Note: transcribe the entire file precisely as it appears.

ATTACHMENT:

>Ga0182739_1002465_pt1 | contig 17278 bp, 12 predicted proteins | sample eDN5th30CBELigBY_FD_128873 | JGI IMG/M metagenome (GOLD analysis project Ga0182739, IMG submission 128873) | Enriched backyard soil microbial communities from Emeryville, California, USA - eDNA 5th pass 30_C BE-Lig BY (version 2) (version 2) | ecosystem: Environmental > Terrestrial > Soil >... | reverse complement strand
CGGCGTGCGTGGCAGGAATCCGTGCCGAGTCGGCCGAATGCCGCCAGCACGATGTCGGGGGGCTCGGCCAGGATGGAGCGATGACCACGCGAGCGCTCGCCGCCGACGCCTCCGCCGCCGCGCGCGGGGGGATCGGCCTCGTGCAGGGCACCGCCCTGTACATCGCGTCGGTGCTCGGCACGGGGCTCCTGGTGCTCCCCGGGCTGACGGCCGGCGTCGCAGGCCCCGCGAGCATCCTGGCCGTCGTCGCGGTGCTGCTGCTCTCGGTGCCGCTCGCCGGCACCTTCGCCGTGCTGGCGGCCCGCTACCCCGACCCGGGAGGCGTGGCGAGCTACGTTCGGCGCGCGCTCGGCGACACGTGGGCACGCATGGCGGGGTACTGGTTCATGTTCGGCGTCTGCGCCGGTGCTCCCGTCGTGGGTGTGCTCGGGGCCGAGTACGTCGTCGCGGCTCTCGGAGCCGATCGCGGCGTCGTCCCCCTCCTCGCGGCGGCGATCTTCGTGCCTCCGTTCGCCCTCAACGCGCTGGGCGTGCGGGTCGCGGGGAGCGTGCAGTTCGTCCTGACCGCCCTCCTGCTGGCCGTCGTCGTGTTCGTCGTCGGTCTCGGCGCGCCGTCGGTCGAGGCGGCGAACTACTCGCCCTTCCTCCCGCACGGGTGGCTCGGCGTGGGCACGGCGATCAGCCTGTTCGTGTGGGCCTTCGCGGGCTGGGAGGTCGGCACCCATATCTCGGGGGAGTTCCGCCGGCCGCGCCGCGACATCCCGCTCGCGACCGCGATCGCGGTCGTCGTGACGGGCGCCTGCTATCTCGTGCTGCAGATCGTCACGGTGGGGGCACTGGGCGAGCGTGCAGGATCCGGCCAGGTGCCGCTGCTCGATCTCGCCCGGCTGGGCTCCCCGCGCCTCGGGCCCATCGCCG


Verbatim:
>Ga0182739_1002465_pt1 | contig 17278 bp, 12 predicted proteins | sample eDN5th30CBELigBY_FD_128873 | JGI IMG/M metagenome (GOLD analysis project Ga0182739, IMG submission 128873) | Enriched backyard soil microbial communities from Emeryville, California, USA - eDNA 5th pass 30_C BE-Lig BY (version 2) (version 2) | ecosystem: Environmental > Terrestrial > Soil >... | reverse complement strand
CGGCGTGCGTGGCAGGAATCCGTGCCGAGTCGGCCGAATGCCGCCAGCACGATGTCGGGGGGCTCGGCCAGGATGGAGCGATGACCACGCGAGCGCTCGCCGCCGACGCCTCCGCCGCCGCGCGCGGGGGGATCGGCCTCGTGCAGGGCACCGCCCTGTACATCGCGTCGGTGCTCGGCACGGGGCTCCTGGTGCTCCCCGGGCTGACGGCCGGCGTCGCAGGCCCCGCGAGCATCCTGGCCGTCGTCGCGGTGCTGCTGCTCTCGGTGCCGCTCGCCGGCACCTTCGCCGTGCTGGCGGCCCGCTACCCCGACCCGGGAGGCGTGGCGAGCTACGTTCGGCGCGCGCTCGGCGACACGTGGGCACGCATGGCGGGGTACTGGTTCATGTTCGGCGTCTGCGCCGGTGCTCCCGTCGTGGGTGTGCTCGGGGCCGAGTACGTCGTCGCGGCTCTCGGAGCCGATCGCGGCGTCGTCCCCCTCCTCGCGGCGGCGATCTTCGTGCCTCCGTTCGCCCTCAACGCGCTGGGCGTGCGGGTCGCGGGGAGCGTGCAGTTCGTCCTGACCGCCCTCCTGCTGGCCGTCGTCGTGTTCGTCGTCGGTCTCGGCGCGCCGTCGGTCGAGGCGGCGAACTACTCGCCCTTCCTCCCGCACGGGTGGCTCGGCGTGGGCACGGCGATCAGCCTGTTCGTGTGGGCCTTCGCGGGCTGGGAGGTCGGCACCCATATCTCGGGGGAGTTCCGCCGGCCGCGCCGCGACATCCCGCTCGCGACCGCGATCGCGGTCGTCGTGACGGGCGCCTGCTATCTCGTGCTGCAGATCGTCACGGTGGGGGCACTGGGCGAGCGTGCAGGATCCGGCCAGGTGCCGCTGCTCGATCTCGCCCGGCTGGGCTCCCCGCGCCTCGGGCCCATCGCCG